Since lice feed on human blood, severe chronic infestations can lead to blood loss and iron deficiency anemia. In addition, an allergic reaction to louse feces or bites may trigger a rash in some individuals.

Know that in most cases these complications are rare. Lice are generally harmless, but they are important to get rid of.

Frequently Asked Questions

How long after exposure do lice symptoms appear?

Nits take anywhere from 8 to 9 days to hatch into nymphs. Thereafter, it takes nymphs 9 to 12 days to mature into adults. Adults can live for around 30 days if they have access to blood.

People can start having symptoms when nits begin to hatch into nymphs. The intensity of symptoms can intensify as adults start laying eggs and the lice population grows rapidly in size

What are the symptoms of lice?

Head lice infestations often cause intense itchiness and a tickling sensation around the base of the hair. Sores can develop from scratching, some of which may become infected. Many people have difficulty sleeping as lice are more active at night. Irritability is also common.

Some people with head lice may experience no symptoms for weeks and only find out they are infested when a schoolmate or family member is diagnosed. Even so, they are still able to spread lice.

What are the symptoms of body lice?

The symptoms of body lice (Pediculus humanus corporis) are similar to those of head lice. The lice are mainly found in infested bedding and clothing and occasionally on body hair.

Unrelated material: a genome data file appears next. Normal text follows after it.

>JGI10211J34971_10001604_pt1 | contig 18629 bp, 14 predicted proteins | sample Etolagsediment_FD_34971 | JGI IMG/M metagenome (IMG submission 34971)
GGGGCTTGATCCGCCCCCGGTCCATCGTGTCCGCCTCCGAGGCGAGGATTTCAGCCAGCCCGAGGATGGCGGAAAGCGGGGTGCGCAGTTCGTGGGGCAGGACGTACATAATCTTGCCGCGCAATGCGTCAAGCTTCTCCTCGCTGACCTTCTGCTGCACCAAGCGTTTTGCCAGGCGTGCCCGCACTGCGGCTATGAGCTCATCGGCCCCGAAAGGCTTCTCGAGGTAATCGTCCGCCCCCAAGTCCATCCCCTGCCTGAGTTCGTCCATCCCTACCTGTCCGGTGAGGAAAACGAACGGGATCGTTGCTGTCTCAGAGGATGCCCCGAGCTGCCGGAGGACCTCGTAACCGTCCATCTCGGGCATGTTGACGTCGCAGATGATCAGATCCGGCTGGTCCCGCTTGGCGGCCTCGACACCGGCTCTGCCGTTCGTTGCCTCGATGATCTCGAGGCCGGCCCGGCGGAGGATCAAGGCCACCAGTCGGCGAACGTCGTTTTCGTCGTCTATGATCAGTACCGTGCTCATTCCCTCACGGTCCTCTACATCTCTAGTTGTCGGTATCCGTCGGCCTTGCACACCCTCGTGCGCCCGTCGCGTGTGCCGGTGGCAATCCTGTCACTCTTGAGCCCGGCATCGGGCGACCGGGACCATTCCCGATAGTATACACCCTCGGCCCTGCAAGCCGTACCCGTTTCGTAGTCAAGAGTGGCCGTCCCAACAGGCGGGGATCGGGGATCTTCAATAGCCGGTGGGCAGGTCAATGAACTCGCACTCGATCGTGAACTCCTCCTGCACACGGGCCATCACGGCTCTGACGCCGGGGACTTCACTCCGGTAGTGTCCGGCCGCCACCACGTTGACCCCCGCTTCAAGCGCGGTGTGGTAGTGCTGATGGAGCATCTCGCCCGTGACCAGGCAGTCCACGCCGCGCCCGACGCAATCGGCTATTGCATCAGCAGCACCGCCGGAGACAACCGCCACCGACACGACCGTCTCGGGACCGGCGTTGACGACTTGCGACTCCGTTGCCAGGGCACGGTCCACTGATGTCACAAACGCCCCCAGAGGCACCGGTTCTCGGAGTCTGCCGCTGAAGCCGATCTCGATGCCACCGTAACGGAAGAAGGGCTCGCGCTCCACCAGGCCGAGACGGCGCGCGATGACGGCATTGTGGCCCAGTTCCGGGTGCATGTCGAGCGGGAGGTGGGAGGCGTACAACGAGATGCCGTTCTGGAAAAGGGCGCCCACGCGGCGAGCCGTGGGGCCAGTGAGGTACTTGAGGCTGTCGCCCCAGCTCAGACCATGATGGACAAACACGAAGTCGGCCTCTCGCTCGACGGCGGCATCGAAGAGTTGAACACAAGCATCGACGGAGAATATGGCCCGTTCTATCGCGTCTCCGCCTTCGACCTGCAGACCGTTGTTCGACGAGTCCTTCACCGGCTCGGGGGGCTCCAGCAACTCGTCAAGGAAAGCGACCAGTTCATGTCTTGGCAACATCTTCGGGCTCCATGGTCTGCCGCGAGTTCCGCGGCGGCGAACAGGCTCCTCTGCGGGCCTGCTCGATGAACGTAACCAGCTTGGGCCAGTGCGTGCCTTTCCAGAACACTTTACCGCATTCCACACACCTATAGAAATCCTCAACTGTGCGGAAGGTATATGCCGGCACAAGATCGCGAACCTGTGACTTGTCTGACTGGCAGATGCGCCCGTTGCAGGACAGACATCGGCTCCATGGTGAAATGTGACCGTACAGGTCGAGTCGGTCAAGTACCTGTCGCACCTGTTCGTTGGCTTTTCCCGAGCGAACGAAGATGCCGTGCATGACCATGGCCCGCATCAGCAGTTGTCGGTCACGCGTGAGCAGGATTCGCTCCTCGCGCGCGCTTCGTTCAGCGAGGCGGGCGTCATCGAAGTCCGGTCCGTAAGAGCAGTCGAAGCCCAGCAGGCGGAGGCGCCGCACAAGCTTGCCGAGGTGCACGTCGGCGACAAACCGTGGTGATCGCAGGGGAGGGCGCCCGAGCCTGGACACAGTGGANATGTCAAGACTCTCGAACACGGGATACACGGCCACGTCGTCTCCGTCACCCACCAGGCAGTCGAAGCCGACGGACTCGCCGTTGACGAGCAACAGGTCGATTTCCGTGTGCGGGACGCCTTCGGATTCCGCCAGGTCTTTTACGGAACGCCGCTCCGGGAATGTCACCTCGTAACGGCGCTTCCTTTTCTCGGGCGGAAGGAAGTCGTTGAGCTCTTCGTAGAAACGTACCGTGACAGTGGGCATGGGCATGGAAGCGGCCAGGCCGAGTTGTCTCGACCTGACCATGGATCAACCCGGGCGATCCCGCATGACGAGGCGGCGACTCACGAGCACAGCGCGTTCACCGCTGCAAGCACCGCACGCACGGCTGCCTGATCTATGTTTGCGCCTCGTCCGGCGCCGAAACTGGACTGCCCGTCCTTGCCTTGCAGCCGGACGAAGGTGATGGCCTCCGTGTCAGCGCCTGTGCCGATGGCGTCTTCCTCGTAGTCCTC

In addition to intense itchiness, body lice can cause rash, bumps, and a darkening of the skin around the waist or in the groin (where lice often flourish if left untreated). 

There are also pubic lice (Pteris pubis) that reside mainly in pubic hair and are more commonly known as "crabs."

What do head lice look like?

The adult louse is roughly the size of a sesame seed with six legs tipped with tiny claws. The body of the insect may be beige or grayish-white in color. Nits look similar to an adult louse but are far smaller and more difficult to see.

People with head lice will often be able to see the eggs attached to the base of hair shafts, which can look like minuscule whitish flecks or droplets.

A Word From Verywell

It’s important to seek medical attention if you suspect that anyone in your family has head lice. You should also talk to your doctor if you or your child is still experiencing head lice symptoms even after using an over-the-counter treatment. In some cases, a stronger product may be needed in order to eliminate the lice.

Head Lice Doctor Discussion Guide

Get our printable guide for your next doctor's appointment to help you ask the right questions.

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Article Sources
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  5. Althomali SA, Alzubaidi LM, Alkhaldi DM. Severe iron deficiency anaemia associated with heavy lice infestation in a young womanBMJ Case Rep. 2015;2015:bcr2015212207. doi:10.1136/bcr-2015-212207

  6. Centers for Disease Control and Prevention. Head lice; frequently asked questions (FAQs). Updated September 7, 2020.

  7. Cummings Carl, Finlay JC, MacDonald NE. Head lice infestations: A clinical update. Paediatr Child Health. 2018 Feb;23(1):e18-24. doi:10.1093/pch/pxx165

  8. Centers for Disease Control and Prevention. Body lice: frequently asked questions (FAQs). Updated August 31, 2020.

  9. Centers for Disease Control and Prevention. Public lice: frequently asked questions (FAQs). Updated September 17, 2020.